yourself with older eyes
by Aqeela Naqvi
i have always wondered what people mean when they say, certain stories greet you differently every time you read them. that as your story changes, so does the story for you on the page.
a while back i took up the task of revisiting those many mandatory high school classroom reads – both the ones i loved and the ones i hated (except The Scarlet Letter… anything but The Scarlet Letter) – to see if they read differently the second time around.
the first book on the list (which also happened to be the first book i had ever read for a high school english class) was A Separate Peace. which i had picked up last? when i was fourteen.
i remember being sprawled on the couch with the windows open, a light breeze drifting in, the symphony of crickets the only sound to keep me company on the last few summer nights before my very first day of high school, completely engrossed in Knowles’ words. from the turn of the first page, i felt a heaviness settle in my chest as i ventured into my earliest exposure of the gritty, heart-wrenching, sometimes light sometimes shadow complexities of friendship, betrayal, pain, and loss; the innocence of youth that is lost too soon.
A Separate Peace became one of my favorite books. but after having read it once (and then having been forced to thoroughly over-analyze and take apart and twist and turn it in ways i doubt Knowles himself even knew it could be turned) i doubted i would ever pick it up again.
but then, when i was twenty-two, a friend of my youth died.
for the first time, i found myself dealing with emotions complex, twisted, caught in the present but so inextricably tied up in the past, filled with the bittersweet nostalgia of a time that had been long-since marked as passed – but, through death – could now never be returned to again.
winter. cemeteries. frost-bitten ground. funerals.
with shaking hands, learning to navigate the waves of unpathed and stormy seas.
for many months afterwards, i avoided so many of those hometown places that were still too raw to return to. some days, the taste of memories was like flowers; others, like the taste of copper in my mouth. after some time, it started to become clear that i had to return to that place. to the high school, the drive-by route of which i had long avoided, but which now, it was finally time to face.
returning to that olden brick building, with its hollowed stairs my feet had so often walked; looking across the peeling paint of cracked-open windows and entryways; taking in the ancient trees overhanging the U-shaped drive once lined with the rumble of yellow buses and the clamor of teens… i felt a finality in my chest of a grassy lawn that was now nothing more than silence, shadow, and the remembered laughter of ghosts.
caught in contemplation, a passage suddenly flicked across my mind – a passage i had not thought of since i last left it on the scribbled final-exam page of a freshman year classroom. words that had not drifted across my brainwaves for eight years, but which now appeared and refused to leave; an apparition, another haunting ghost.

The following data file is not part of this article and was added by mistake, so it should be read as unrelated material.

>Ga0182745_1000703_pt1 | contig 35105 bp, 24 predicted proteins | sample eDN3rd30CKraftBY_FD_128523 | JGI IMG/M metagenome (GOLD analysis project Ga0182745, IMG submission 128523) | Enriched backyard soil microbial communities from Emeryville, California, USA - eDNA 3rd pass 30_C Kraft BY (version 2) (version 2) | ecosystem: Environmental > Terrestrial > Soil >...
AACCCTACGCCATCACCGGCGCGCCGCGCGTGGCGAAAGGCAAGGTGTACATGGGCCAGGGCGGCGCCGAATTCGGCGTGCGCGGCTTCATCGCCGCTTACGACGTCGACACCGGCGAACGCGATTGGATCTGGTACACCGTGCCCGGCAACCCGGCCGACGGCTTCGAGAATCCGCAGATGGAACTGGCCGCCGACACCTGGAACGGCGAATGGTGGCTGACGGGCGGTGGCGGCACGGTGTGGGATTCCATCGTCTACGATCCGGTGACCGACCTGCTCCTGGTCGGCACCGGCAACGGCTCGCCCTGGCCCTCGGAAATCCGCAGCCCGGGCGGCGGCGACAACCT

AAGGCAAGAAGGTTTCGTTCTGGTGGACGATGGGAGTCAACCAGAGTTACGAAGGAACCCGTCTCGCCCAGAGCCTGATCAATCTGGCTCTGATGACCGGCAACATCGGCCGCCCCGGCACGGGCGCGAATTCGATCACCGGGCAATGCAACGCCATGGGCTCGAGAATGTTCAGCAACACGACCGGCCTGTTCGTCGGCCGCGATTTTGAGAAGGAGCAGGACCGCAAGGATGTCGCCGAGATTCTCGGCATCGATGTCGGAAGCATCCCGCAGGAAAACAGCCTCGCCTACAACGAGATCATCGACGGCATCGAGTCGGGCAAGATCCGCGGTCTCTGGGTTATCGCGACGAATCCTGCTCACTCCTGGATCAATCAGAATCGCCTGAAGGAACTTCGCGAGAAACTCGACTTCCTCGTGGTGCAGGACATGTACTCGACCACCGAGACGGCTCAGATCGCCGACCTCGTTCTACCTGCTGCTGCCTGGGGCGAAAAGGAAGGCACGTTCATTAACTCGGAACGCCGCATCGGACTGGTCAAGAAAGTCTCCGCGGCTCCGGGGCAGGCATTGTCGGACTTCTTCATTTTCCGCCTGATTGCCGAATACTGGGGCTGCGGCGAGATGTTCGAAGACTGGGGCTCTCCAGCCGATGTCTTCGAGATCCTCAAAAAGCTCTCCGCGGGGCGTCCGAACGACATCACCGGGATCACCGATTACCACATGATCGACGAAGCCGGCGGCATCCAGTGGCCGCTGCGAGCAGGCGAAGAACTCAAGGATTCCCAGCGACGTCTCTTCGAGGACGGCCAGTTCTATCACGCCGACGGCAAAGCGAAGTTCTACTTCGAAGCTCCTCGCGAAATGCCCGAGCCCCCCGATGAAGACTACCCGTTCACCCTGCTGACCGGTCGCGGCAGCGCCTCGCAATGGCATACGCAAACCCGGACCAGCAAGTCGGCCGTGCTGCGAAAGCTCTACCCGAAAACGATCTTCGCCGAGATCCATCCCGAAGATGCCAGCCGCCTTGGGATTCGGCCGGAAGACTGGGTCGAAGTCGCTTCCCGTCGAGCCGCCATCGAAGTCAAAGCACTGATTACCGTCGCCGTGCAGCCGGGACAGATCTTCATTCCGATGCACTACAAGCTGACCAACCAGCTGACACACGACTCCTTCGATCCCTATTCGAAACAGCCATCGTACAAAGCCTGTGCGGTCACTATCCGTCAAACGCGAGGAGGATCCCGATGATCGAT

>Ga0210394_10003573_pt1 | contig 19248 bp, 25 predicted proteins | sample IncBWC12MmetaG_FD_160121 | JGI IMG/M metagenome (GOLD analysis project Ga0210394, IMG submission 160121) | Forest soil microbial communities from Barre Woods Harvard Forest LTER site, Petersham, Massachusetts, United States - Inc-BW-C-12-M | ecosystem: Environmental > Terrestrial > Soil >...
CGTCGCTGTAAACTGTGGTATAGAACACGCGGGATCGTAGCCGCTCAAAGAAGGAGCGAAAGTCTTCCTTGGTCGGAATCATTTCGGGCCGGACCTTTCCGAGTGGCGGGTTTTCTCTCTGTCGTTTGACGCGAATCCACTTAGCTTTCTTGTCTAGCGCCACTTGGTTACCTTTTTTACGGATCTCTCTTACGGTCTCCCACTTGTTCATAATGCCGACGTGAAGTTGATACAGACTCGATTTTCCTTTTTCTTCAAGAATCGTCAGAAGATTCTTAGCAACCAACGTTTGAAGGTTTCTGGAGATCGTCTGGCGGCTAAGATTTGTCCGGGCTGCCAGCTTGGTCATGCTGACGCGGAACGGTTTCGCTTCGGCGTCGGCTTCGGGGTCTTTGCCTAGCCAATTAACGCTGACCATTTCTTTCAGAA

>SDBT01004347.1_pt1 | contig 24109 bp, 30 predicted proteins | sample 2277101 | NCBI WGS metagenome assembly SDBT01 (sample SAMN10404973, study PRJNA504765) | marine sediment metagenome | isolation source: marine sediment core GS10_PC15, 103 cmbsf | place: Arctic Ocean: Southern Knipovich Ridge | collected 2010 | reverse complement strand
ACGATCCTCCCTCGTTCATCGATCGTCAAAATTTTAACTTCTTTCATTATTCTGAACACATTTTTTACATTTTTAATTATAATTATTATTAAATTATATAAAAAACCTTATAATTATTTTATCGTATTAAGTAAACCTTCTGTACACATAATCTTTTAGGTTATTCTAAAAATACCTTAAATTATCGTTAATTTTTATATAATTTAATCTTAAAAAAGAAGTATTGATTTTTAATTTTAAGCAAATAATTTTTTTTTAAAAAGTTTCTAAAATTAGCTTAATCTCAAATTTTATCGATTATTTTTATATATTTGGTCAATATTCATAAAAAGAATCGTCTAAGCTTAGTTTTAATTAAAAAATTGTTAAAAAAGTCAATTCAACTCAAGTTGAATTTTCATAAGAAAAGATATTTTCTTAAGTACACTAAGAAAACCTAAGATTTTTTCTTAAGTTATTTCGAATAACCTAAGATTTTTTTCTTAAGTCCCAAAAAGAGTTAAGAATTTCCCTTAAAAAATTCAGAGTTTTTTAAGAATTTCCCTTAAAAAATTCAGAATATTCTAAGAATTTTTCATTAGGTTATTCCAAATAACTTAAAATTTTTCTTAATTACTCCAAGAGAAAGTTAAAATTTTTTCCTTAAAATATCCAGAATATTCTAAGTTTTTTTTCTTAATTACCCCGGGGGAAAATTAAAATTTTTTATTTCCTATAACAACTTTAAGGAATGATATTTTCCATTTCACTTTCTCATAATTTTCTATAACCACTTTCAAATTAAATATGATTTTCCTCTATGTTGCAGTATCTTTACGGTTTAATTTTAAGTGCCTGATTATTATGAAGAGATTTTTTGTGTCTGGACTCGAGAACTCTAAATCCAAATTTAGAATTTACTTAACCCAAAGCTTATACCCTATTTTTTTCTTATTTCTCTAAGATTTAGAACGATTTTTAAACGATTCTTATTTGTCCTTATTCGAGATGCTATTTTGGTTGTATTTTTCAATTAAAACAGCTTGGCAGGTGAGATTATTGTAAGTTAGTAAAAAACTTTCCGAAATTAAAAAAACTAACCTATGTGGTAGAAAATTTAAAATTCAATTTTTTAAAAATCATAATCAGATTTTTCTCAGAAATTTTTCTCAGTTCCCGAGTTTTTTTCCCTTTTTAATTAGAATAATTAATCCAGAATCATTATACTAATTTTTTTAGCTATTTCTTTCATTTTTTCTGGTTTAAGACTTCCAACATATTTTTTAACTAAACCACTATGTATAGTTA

“Moving through the soaked, coarse grass I began to examine each one closely, and finally identified the tree I was looking for by means of certain small scars rising along its trunk, and by a limb extending over the river, and another thinner limb growing near it. This was the tree, and it seemed to me standing there to resemble those men, the giants of your childhood, whom you encounter years later and find that they are not merely smaller in relation to your growth, but that they are absolutely smaller, shrunken by age. In this double demotion the old giants have become pigmies while you were looking the other way.
The tree was not only stripped by the cold season, it seemed weary from age, enfeebled, dry. I was thankful, very thankful that I had seen it. So the more things remain the same, the more they change after all—plus c’est la même chose, plus ça change. Nothing endures, not a tree, not love, not even a death by violence.
Changed, I headed back through the mud. I was drenched; anybody could see it was time to come in out of the rain.”
-Chapter One, A Separate Peace
the moment i got home, i fumbled through my closet looking, looking, until there – the tattered cover of that paperback novel i had not touched in nearly a decade, but which had reached out to find me once more.
the turn of the first page – and i was fourteen again. but this time, i was not reading, embarking on, soaking in the idea of days of youth still to come. this time, i had already lived them.
this time, i had returned to finally say goodbye.
i had always wondered what people meant when they said, certain stories greet you differently every time you read them. that as your story changes, so does the story for you on the page.
eight years later, i had finally begun to understand… and in this understanding, i was struck by how unaware we are of how much life changes – how much we change – until we return to a place of the past and realize that it hasn’t been one life, but many lives we’ve lived in between. that who we are now is much of what we were, but also much of what we’ve become.
it is something else, reading a younger memory of yourself with older eyes.